Autism Awareness

Individuals and communities can get involved and help spread autism awareness by promoting activities and services related to pervasive developmental disorders.

Here are some important autism awareness facts to share with family, friends, and neighbors in your community.

What is autism?

Autism is a complex developmental disability which primarily affects a person's ability in social interaction and communication. Autism is known as a spectrum disorder, because it affects each individual in different ways and to varying degrees.

A new study by the Centers for Disease Control and Prevention shows the autism prevalence rate is much higher than originally thought (1 in 150). According to the study, autism affects 1 in 88 children. And 1 in 54 boys, totaling an estimated 673,000 or approximately 1% of all children in the United States. (U.S. Centers for Disease Control and Prevention March, 2012).

A federal study made public in early 2007 found New Jersey had the highest rate of autism ever recorded in the United States of one in 94 children, and one in 60 boys.

Overall, the incidence of autism is four times more common in boys than in girls and typically appears during the first 3 years of life. Children and adults with autism tend to have difficulty with verbal and nonverbal communications, social interactions, and leisure or play activities.

Autism is one of the most heritable neurodevelopmental disorders. If one identical twin has it, so will the other in nearly 9 out of 10 cases. If one sibling has the disorder, the other siblings run a 35-fold greater-than-normal risk of having it. Source: National Institutes of Health

A recent Harvard School of Public Health study puts the lifetime cost to care for a person with autism at $3.2 million, and the cost for caring for all persons with the affliction at $35 billion per year.

More Autism Awareness Facts

As stated by the Autism Society of America:

  • Every day 60 American families are told they have a child with autism.
  • As many as one out of every 150 babies born will have autism.
  • Autism is the fastest-growing serious developmental disability in the United States
  • Autism is growing at an alarming rate of 10 to 17 percent each and every year in America.
  • More children will be diagnosed with autism this year than AIDS, diabetes and cancer combined.
  • One in 150 children with autism are now 14 and older.
  • Autism receives less than 5% of the public funding contributed each year to fight all major childhood diseases.
  • 1.5 million Americans have some form of autism spectrum disorder.
  • Autism costs America an estimated $90 billion annually.
  • The cost of lifelong care can be reduced by 2/3 with early diagnosis and intervention.
  • In 10 years, the annual cost will be $200-400 billion.

What causes autism?

There is no single known cause for autism. However, it is generally agreed that it is caused by abnormalities in brain structure or function. Brain scans have shown differences in the shape and structure of the brain in children with autism when compared to those without the condition.

Researchers are investigating a number of theories, including a link between heredity, genetics, birth-related medical problems and environmental factors. Psychological factors are not believed to be the cause of autism.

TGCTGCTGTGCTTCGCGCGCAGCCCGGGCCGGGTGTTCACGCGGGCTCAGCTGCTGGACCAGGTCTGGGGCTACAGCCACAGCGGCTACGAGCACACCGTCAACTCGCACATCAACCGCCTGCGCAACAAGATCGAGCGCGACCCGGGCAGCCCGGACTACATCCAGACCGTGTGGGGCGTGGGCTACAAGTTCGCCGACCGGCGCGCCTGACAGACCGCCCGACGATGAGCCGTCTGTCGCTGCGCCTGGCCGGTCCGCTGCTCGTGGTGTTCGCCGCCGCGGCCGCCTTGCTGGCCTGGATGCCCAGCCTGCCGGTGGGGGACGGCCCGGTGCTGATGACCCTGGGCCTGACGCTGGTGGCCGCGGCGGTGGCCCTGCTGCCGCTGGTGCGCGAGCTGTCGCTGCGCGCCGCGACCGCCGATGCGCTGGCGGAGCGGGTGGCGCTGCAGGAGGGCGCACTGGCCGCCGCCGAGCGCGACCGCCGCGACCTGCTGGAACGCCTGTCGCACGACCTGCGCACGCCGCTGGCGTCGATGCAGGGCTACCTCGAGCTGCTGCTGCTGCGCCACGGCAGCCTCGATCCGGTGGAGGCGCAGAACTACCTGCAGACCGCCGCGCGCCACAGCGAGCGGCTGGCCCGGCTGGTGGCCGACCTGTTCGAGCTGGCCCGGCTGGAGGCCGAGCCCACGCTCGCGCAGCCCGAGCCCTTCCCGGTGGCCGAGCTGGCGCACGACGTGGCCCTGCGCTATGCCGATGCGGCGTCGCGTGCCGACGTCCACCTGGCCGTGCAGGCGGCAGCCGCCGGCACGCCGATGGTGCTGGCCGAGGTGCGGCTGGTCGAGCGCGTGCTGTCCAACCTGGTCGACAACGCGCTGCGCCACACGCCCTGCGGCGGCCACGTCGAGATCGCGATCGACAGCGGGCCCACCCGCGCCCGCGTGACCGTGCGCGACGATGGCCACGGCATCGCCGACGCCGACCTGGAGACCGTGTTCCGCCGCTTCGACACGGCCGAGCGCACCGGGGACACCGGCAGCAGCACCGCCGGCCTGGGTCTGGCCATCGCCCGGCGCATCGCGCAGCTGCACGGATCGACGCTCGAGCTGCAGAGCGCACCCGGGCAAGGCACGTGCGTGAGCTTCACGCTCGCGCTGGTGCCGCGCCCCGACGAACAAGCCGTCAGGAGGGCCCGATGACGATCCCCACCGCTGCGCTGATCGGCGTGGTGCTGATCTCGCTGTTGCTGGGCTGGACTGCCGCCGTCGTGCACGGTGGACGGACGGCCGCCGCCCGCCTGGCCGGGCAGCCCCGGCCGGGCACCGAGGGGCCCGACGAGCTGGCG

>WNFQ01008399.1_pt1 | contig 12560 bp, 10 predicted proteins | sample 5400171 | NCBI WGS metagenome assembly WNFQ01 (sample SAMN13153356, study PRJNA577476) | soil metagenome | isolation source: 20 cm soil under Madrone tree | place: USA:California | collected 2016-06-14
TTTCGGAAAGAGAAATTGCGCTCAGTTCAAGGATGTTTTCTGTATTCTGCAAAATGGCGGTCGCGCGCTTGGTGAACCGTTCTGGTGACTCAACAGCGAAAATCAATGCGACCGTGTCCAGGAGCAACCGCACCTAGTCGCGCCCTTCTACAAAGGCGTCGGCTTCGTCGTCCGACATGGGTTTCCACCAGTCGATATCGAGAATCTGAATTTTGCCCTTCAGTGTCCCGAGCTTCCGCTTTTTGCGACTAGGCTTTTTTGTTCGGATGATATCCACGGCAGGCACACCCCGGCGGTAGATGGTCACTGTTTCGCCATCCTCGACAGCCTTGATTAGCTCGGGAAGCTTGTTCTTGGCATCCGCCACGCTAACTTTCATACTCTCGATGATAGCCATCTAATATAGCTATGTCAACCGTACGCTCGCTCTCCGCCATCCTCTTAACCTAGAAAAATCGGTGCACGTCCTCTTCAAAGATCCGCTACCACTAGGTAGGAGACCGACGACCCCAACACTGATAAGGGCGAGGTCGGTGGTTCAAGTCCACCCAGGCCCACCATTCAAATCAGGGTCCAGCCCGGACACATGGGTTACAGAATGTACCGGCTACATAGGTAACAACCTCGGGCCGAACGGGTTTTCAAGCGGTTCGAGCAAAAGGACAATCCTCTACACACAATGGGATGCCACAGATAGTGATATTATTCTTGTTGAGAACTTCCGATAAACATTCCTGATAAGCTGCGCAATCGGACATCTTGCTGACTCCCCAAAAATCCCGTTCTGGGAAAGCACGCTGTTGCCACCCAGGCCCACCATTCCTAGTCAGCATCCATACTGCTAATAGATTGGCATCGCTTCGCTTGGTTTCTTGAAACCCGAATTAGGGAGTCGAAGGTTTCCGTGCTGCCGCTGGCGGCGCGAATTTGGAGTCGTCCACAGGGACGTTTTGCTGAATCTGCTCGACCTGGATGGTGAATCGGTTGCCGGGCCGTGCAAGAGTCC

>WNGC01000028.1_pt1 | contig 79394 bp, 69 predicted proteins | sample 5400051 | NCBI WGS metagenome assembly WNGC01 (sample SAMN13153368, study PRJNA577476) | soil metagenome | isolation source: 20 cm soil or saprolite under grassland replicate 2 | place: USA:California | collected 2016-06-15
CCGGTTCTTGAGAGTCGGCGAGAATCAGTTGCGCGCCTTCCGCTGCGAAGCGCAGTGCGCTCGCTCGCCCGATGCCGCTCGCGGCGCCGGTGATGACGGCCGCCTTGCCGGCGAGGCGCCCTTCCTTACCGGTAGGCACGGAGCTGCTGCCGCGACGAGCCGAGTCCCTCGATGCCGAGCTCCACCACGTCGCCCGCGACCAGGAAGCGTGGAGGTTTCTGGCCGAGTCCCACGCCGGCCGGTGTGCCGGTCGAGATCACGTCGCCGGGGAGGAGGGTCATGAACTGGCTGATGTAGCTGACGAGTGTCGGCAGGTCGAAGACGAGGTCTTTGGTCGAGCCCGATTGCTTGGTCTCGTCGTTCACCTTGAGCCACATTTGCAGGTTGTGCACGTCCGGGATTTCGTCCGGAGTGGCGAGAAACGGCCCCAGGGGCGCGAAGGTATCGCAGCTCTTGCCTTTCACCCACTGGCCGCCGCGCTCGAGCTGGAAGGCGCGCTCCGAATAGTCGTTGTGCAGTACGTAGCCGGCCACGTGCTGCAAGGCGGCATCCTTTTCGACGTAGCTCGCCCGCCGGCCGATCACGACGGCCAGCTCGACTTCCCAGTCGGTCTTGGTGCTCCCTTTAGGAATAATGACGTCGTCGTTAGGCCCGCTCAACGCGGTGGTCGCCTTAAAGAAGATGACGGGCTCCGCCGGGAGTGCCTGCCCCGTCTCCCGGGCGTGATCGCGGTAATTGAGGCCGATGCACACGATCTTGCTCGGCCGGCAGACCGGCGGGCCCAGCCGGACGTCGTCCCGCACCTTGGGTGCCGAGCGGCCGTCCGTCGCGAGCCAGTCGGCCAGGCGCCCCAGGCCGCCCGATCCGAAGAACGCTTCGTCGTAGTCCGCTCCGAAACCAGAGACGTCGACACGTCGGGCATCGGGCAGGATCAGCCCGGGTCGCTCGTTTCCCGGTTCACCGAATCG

How is autism treated?

Experts agree that early intervention is important in addressing the symptoms associated with autism. Most professionals also agree that individuals with autism respond well to highly structured, specialized education programs that are designed to meet the individual's particular needs.

In any treatment plan, it is important for family members and treatment providers to address areas of social skill development, communication, behavior, and sensory integration.

According to the late Dr. Bernard Rimland, Ph.D., founder and director of the Autism Research Institute more progress has been made in the development of effective autism treatments in the last several years than in the past 3 decades. The Defeat Autism Now! (DAN) approach is based on nutritional and biomedical strategies. These include investigating metabolism issues, special diets, approaches for improving digestion, treating intestinal disorders and inflammation, using nutritional supplements and detoxification.

Generation Rescue is a non-profit parent organization which also provides good information on autism treatment and detoxification.

Disparities in Autism

Studies show disparities among African Americans with autism and other disabiilties, which call for our immediate attention to ensure all persons with autism live up to their full potential.

African Americans living with autism need family members, professionals and advocates to take a stand on this important issue on their behalf. Disparities in health and special education must be included as a major part of our autism awareness message.

Our loved ones can be negatively affected throughout their lifespan if disparities in early diagnosis and treatment, health, special education and the criminal justice system are allowed to persist.

Disparities Among African Americans with Autism is an article which may help to open the dialogue on some challenging issues our loved ones could face. As well as ideas for some first-steps to action parents, families and caregivers can take to help overturn them.

In Celebration of Autism Awareness

On December 18, 2007, the United Nations General Assembly passed a resolution of the Third Committee designating April 2 as World Autism Awareness Day for eternity, starting in 2008.

Autism Awareness Month is celebrated nationally every year in April, providing an opportunity for families, friends, and local communities to raise public awareness. It is sponsored by the Autism Society of America.

Autism Awareness Fundraisers

Reportedly, every 21 minutes another child is diagnosed with autism. And most of the autism population is under age 21. There is an urgency for us to spread autism awareness to help raise the necessary funding for services, research and treatment.